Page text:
These cities are pretty much doomed. Not everyone will die, there will be tens of millions of survivors, but they will no longer be functioning cities for decades.
That said, the lower population density in the Pakistani cities means they will likely fare better than their Indian counterparts, unless they are much more flammable.
Damage to surroundings
Because the bombs are fairly small, the damage outside the area scorched by the fires will be relatively minor. Many of the suburban areas of the cities will not be destroyed by the bombs, and the outlying towns and countryside will suffer no damage at all.
Damage to the Nation
Exactly how bad the damage to each nation will be is hard to estimate. I'm going to provide a few guesses in these areas: population, government, economy.
India's population losses are huge. Almost the entire population of Mumbai (because of high density), and most of the population of the other three cities has died. This is something like 51 million people, making this attack the deadliest single event in history. On the other hand, this is less than five percent of the total population. While no country has ever lost 5% of its people in a single day, many historical plagues have had much larger tolls over the course of a few months.
Pakistan's losses are somewhat less. Because of lower population density, fewer Pakistanis would die. Something like 50 million people live in the affected cities, but picking an arbitrary figure and saying the death rate is only 60% of what the Indians experienced, this is a death toll of something like 30 million. However, Pakistan has a much smaller total population, and this will constitute over 15% of the total national population. While this is still not as bad (long term at least) as some historical plagues, this is a proportion three times larger than India experienced. In population terms, I think Pakistan loses this war.
=== Government ===
I don't have any idea what will happen here, but there are some things worth thinking about.
India has lost its national capital, and several of its regional capitals as well. I am not from India, so I cannot say what that would do to the national spirit, but I think national services could be seriously damaged, and separatist movements might spring up everywhere (and be strengthened where they already exist).
Pakistan has not lost its national capital, but it has lost regional capitals. All this damage can't be good for national stability (not that great already by international standards), but it might be better off from a government standpoint than India is.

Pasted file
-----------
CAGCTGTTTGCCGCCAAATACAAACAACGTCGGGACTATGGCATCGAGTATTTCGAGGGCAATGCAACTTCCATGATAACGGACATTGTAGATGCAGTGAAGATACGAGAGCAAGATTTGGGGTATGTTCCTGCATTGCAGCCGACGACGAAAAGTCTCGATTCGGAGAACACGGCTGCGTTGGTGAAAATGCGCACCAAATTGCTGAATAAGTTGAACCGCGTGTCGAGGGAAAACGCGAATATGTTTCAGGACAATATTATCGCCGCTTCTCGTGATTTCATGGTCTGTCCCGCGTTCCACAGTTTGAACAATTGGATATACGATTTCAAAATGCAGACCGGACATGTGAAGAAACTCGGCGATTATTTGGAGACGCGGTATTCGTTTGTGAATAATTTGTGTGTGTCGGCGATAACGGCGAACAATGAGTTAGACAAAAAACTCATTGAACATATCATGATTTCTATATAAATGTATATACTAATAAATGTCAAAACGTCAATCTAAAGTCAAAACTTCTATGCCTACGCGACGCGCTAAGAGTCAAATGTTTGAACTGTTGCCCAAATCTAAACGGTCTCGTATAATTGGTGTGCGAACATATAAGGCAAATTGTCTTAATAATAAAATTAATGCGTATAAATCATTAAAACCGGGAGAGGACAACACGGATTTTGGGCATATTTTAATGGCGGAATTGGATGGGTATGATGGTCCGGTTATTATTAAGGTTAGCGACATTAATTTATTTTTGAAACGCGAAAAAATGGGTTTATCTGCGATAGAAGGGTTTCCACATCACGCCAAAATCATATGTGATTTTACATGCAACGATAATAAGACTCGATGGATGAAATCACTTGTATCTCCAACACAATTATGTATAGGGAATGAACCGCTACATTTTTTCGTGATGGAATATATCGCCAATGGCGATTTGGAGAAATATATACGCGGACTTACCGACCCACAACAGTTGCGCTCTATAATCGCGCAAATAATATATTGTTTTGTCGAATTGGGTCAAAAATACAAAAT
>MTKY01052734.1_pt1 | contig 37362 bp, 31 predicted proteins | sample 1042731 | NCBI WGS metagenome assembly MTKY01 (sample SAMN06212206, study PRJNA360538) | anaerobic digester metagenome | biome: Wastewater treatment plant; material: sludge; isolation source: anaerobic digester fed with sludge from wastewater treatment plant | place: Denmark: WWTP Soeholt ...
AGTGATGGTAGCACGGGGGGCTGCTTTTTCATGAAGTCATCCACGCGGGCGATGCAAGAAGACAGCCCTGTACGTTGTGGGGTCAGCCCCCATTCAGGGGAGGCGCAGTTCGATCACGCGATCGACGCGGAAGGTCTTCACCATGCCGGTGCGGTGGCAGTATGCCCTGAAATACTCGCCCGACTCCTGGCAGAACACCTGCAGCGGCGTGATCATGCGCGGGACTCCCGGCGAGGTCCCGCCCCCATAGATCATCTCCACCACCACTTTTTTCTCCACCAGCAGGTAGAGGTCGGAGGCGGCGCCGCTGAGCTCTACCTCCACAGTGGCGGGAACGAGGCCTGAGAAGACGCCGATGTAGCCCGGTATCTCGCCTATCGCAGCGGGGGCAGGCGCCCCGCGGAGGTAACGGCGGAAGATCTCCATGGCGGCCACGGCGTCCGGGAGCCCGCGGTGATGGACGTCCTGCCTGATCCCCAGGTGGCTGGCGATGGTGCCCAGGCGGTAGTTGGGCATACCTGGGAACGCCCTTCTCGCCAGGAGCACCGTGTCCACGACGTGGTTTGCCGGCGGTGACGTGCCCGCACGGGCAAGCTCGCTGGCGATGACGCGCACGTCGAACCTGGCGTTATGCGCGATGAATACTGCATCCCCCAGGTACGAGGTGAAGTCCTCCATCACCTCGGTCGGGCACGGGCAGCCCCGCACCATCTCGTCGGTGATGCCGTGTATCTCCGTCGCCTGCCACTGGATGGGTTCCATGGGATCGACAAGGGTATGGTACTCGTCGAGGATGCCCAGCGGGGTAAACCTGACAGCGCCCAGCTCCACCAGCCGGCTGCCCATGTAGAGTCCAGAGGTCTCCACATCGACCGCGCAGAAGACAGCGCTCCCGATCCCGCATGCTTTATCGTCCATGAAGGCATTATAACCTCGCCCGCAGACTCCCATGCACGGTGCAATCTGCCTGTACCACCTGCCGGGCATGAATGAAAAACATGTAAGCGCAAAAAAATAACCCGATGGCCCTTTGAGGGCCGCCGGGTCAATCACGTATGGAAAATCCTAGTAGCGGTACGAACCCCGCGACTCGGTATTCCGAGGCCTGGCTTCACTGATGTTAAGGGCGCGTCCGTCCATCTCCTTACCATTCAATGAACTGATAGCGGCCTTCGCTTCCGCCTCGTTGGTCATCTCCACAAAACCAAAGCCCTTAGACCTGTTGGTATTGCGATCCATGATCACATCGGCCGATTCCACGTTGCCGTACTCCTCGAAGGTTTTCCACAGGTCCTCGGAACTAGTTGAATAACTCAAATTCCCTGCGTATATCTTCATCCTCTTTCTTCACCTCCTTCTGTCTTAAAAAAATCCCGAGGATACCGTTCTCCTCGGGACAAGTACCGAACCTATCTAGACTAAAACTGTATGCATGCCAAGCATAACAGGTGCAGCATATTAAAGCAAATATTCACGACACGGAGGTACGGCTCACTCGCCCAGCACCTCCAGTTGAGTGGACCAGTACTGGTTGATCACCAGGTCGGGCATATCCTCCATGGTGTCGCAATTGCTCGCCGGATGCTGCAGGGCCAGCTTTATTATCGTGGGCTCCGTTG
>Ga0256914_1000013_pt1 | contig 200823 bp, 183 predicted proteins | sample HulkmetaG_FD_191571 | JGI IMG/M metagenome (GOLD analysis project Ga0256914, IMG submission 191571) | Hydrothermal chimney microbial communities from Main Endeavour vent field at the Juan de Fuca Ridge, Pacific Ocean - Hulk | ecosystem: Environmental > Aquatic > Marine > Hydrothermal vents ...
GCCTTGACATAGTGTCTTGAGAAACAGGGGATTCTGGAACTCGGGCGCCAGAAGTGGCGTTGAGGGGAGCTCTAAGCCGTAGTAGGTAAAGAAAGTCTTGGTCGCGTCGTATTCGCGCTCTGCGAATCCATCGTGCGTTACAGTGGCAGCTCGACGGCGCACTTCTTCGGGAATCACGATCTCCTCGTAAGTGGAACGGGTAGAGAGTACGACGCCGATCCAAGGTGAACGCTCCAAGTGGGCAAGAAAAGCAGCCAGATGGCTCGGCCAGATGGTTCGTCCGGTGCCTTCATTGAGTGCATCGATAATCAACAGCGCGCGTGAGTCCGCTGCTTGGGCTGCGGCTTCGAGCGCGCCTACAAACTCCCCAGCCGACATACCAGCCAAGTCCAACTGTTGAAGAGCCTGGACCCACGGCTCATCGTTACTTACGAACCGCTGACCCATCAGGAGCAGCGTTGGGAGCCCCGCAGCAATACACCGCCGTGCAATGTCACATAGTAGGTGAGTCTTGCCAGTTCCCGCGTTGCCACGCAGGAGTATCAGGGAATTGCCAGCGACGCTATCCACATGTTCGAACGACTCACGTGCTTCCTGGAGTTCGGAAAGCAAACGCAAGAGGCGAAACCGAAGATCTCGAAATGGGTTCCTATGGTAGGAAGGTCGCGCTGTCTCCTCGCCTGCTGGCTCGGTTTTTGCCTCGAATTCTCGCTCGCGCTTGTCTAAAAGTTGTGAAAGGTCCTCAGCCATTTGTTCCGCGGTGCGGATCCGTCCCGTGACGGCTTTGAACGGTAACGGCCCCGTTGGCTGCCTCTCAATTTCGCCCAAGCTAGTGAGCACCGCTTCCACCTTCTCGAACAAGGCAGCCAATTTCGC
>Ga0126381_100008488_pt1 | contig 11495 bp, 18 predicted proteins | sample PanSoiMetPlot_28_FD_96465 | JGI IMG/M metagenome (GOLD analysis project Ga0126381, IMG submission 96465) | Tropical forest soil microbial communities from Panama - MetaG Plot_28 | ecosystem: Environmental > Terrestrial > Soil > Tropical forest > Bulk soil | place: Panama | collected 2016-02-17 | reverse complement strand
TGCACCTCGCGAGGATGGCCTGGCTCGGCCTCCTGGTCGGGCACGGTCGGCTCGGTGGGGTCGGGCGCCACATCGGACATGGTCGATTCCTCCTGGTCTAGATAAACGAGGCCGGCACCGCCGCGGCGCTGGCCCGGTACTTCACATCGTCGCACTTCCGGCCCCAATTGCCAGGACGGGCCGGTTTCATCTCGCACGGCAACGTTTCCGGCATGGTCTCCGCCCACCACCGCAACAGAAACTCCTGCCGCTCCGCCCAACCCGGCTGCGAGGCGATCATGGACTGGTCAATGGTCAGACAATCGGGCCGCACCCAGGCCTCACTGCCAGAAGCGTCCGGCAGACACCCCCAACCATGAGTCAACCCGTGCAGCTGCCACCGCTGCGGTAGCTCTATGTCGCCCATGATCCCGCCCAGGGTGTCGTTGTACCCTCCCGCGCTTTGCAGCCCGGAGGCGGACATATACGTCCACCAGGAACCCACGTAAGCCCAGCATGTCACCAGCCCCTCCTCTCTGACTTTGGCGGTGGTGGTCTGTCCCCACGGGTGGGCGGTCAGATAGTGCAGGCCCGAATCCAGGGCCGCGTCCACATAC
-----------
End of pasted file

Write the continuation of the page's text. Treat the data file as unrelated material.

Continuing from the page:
=== Economy ===
India has lost four cities out of its approximately 50 cities with populations over 1 million (8%). Based on Wikipedia numbers, it's kind of hard to guess the economic output of these cities, but I see a figure of 6% for Mumbai, somewhat more for Delhi, and less for the other two. Wild guess here: Something like 20% of the economic power of India was in these cities, and has been destroyed.
Pakistan has (mostly) lost four cities out of its approximately 15 cities over 1 million (26%). Karachi accounts for more than half of Pakistan's tax revenue, 25% of its domestic revenue, and 30% of its manufacturing sector. Wikipedia notes that Lahore is almost exactly half of Karachi, accounting for 12% of the national economy. The other two cities are about 4% and 3% each. Something like 44% of the economic output of Pakistan (and much, much more than half its tax revenue) comes from these four cities. If the strikes were targeted to maximize damage to important industries, almost all of this might be destroyed. Pakistan definitely loses on this metric.
== Effects on the world ==
The world would be pretty seriously impacted. Two of the world's five largest cities have been destroyed, millions killed, and a huge percentage of the GDP of two nations has been destroyed, with the rest of the economy in these nations likely tanking or turning inward towards rebuilding. Nations with direct ties to the two countries are hit hardest, while others are impacted less directly. I don't know the total results, but it would be bad. My guess is that it would be at least as bad as the 2008-2009 global financial crisis, and maybe far worse.
Anyway, the results would be horrific. Everybody loses, Pakistan loses more.